Difference between revisions of "Your first patch (Zaqar)"
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=== Submit your patch ===
=== Submit your patch ===
Once you finished coding your fix, go ahead and [[Gerrit_Workflow#Committing_Changes|submit it for review]]. Other Marconi devs will try it and make their comments, and when you get two or more +
Once you finished coding your fix, go ahead and [[Gerrit_Workflow#Committing_Changes|submit it for review]]. Other Marconi devs will try it and make their comments, and when you get two or more +and
a reviewer , will get merged
==== Common Problems ====
==== Common Problems ====
Revision as of 21:14, 21 May 2014
Learn how we work
- What Open means to us.
- How our Release Cycle works.
- Our Branch Model.
- How to work with Launchpad Bugs.
Set up your contributor account
- Learn how to work with our Gerrit review system. Some useful tips are in this video. The Gerrit Workflow wiki should be your main resource for how to submit a patch.
- You will need a Launchpad account and a Gerrit account. Follow the instructions in Gerrit_Workflow#Account_Setup wiki to make sure you get all your accounts in order.
- Before we can accept your patches, you'll have to sign the Contributors License Agreement.
Set your local repository
Clone Marconi's code
git clone git://git.openstack.org/openstack/marconi.git
To set Marconi up you will need to install some dependencies and do some basic configurations. Check out how to set up a Marconi's basic deployment in Marconi's repository in Github.
Testing the features is always a great way to break the ice with the project and it helps to understand the code better.
Before starting to code, you will have to do some configs to connect your local repository with Gerrit (you have to do these the first time only!).
You may want to ask Git-review to configure your project to know about Gerrit so the Gerrit Change-Id Commit hook gets installed. To do so:
cd marconi git review -s
Git-review checks that you can log in to Gerrit with your SSH key. It assumes that your Gerrit/Launchpad user name is the same as the current running user. If that doesn't work, it asks for your Gerrit/Launchpad user name. You can avoid that question by configuring your Gerrit username, as follows:
git config --global gitreview.username yourgerritusername
If you don't remember your Gerrit user name go to the settings page on Gerrit to check it out (it's not your email address).
Note that you can verify the SSH host keys for review.openstack.org here: https://review.openstack.org/#/settings/ssh-keys
If you get the error "We don't know where your Gerrit is", you will need to add a new git remote. The URL should be in the error message. Copy that and create the new remote.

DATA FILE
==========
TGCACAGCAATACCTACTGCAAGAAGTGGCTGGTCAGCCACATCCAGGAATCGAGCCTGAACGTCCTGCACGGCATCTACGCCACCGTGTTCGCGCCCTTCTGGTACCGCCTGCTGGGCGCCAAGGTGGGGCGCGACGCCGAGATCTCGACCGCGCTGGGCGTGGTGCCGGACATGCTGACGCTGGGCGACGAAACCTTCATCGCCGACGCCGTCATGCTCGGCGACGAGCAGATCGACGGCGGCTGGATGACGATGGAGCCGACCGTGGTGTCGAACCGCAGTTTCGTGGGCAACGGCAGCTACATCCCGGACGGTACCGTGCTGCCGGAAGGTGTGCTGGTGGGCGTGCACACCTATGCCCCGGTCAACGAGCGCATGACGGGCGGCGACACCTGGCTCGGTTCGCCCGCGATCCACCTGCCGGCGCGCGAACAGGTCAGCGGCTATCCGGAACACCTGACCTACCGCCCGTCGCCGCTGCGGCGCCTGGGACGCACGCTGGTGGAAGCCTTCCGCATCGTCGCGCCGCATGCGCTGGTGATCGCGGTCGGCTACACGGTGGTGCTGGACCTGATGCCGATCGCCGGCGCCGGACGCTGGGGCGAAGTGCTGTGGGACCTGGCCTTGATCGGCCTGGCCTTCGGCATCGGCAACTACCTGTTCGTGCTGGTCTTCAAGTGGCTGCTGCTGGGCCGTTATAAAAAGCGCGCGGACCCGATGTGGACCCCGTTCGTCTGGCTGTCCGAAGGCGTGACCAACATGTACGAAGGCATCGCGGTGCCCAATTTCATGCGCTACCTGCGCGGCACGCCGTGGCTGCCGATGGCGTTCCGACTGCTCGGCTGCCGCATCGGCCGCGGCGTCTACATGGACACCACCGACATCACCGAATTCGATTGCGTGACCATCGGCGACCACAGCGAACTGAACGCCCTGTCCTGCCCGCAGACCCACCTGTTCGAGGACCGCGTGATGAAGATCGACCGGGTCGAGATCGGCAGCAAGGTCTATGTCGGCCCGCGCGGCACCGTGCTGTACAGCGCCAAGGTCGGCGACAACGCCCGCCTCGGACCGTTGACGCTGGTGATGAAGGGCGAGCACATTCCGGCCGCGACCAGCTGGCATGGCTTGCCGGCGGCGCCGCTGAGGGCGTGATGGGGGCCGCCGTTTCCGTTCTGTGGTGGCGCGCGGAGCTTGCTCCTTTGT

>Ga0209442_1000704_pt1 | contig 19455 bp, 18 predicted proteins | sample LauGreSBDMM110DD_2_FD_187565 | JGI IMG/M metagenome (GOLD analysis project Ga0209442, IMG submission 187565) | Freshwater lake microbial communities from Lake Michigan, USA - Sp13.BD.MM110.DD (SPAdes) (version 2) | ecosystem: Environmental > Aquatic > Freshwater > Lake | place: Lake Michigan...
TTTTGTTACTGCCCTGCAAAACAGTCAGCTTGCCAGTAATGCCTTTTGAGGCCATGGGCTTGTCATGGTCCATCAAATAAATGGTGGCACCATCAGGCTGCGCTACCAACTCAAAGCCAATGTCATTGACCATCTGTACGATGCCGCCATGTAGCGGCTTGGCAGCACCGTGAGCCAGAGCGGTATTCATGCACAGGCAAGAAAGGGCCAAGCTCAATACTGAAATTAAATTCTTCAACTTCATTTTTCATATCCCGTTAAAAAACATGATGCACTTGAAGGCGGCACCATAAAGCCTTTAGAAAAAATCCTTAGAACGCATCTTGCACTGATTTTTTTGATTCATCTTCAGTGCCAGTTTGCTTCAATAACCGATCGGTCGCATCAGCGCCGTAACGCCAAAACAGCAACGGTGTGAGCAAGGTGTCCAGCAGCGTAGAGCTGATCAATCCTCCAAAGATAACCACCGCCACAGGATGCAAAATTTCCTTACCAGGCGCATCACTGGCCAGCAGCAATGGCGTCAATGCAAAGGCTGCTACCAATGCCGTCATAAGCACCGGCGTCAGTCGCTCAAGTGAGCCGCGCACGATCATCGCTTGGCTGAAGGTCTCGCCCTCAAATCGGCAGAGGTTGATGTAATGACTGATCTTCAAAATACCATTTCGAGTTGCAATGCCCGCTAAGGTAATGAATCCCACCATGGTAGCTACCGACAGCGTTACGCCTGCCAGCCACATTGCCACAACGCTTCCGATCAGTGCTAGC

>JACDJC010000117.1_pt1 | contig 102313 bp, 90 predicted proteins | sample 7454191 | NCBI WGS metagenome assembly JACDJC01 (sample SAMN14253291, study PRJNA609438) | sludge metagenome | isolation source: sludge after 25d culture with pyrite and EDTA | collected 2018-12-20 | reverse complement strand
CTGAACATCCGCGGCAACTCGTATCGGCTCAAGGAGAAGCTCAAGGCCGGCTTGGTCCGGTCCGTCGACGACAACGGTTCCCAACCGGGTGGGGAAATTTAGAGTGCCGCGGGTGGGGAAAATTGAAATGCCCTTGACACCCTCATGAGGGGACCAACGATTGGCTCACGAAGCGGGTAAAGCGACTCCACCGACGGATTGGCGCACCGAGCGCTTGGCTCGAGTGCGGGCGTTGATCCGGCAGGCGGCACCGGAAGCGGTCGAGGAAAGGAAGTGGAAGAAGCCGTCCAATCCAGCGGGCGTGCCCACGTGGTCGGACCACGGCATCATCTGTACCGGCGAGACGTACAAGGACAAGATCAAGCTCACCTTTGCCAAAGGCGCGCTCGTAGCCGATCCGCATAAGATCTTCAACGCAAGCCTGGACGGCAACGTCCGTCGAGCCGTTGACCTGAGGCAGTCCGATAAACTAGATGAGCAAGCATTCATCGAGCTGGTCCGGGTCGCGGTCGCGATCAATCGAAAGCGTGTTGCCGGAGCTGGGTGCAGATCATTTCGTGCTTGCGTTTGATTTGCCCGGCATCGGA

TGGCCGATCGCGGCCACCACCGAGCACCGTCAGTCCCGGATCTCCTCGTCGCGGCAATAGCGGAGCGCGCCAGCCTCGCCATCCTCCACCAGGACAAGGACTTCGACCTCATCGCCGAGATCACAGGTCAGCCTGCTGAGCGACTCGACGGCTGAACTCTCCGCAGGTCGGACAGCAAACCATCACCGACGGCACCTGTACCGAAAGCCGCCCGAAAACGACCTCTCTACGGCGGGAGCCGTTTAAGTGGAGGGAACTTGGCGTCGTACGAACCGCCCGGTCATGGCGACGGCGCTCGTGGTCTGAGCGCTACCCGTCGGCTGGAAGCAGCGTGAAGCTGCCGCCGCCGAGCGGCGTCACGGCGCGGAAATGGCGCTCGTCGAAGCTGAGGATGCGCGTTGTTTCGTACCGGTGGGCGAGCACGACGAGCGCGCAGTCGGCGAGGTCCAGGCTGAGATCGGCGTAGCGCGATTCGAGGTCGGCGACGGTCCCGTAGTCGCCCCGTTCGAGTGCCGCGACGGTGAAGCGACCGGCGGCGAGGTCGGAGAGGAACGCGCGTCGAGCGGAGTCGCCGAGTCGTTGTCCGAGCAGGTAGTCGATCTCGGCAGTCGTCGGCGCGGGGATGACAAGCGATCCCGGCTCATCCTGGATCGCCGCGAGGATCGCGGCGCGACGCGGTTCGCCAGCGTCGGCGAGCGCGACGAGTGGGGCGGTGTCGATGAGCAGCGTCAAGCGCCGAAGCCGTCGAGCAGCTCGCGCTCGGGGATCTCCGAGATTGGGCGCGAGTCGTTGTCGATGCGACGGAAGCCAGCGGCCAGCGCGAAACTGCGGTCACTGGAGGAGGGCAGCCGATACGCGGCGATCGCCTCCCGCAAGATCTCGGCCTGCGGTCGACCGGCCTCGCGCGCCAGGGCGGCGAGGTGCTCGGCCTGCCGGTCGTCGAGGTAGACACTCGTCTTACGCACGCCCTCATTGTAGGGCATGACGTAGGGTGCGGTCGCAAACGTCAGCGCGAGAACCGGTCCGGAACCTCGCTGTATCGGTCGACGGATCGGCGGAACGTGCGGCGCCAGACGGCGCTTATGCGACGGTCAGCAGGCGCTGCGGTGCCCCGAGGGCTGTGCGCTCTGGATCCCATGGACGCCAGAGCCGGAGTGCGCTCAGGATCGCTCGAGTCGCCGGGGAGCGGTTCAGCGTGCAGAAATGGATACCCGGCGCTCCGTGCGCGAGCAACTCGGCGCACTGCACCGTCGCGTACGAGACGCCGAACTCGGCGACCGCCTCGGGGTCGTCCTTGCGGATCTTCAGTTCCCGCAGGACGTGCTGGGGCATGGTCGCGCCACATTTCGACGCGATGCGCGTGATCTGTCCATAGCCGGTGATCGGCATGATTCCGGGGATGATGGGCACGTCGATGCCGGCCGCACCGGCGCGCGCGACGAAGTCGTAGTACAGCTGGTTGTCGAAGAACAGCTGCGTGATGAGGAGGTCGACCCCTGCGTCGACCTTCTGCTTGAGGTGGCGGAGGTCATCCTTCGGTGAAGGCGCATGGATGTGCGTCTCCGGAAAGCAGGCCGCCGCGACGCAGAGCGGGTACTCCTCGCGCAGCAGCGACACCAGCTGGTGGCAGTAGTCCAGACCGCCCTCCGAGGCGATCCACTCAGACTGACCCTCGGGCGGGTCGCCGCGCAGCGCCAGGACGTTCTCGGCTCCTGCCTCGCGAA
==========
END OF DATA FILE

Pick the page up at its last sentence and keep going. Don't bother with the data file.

git remote add gerrit ssh://<username>@review.openstack.org:29418/openstack/marconi.git
In the project directory, you have a `.git` hidden directory and a `.gitreview` hidden file. You can see them with:
Once you have this done, you can start working on your patch!
Hack, hack, hack!
Pick a bug
You can start tacking some bugs from the bugs list in Launchpad. When you find a bug you want to work on, just assign yourself. Make sure to read the bug report and, if you need more information, ask the reporter to provide more details.
If you find a bug that it's not in the bugs list in Launchpad (props for that!), just report it and wait for another developer to confirm it. When it's confirmed, you can start working on it.
To start working on your bug, make sure to follow the Gerrit Workflow.
Marconi lives by the following design principles:
Try to stick to them when working on your patch, the reviewers will appreciate that!
Submit your patch
Once you finished coding your fix, go ahead and submit it for review. Be sure to format your commit message appropriately. Other Marconi devs will try it and make their comments, and when you get two or more +2's from core reviewers, the patch will be approved and merged; well done!
If a reviewer submits their comments with a "-1", don't be discouraged; he or she just wants to make sure you and other reviewers notice the submitted question or suggestion. When replying to feedback, you as the patch author will typically just use the score of "0". The only exception is when you discover a blocking issue and you don't want your patch to accidentally get merged while you are discussing the patch with the team; in that case, you can vote on your own patch with a "-2", while you decide whether to keep, refactor, or withdraw the patch.
Note: The Marconi team holds reviewers accountable for promoting a positive, constructive culture within our program; if you ever feel that a reviewer is not acting professionally or is violating the OpenStack community code of conduct, please let the PTL know immediately so that he or she can help resolve the issue.
1. You realized that you were working in master and you HAVEN'T made any commits.
git checkout -b newbranch #if you already created the branch, omit the -b git commit -a -m "Edited"
Now all your changes are in newbranch. Problem solved!
2. You realized that you were working in master and you HAVE made commits to master
git branch newbranch git reset --hard HEAD~x #x is the number of commits you have made to master. YOU WILL LOSE ANY UNCOMMITTED WORK git checkout newbranch
Your commits are now in newbranch. Problem solved!
3. You made multiple commits and realized that Gerrit needs one commit per patch You need to squash your previous commits. Make sure you are in your branch and follow this guide. Fill in the commit message as specified on the Gerrit Workflow page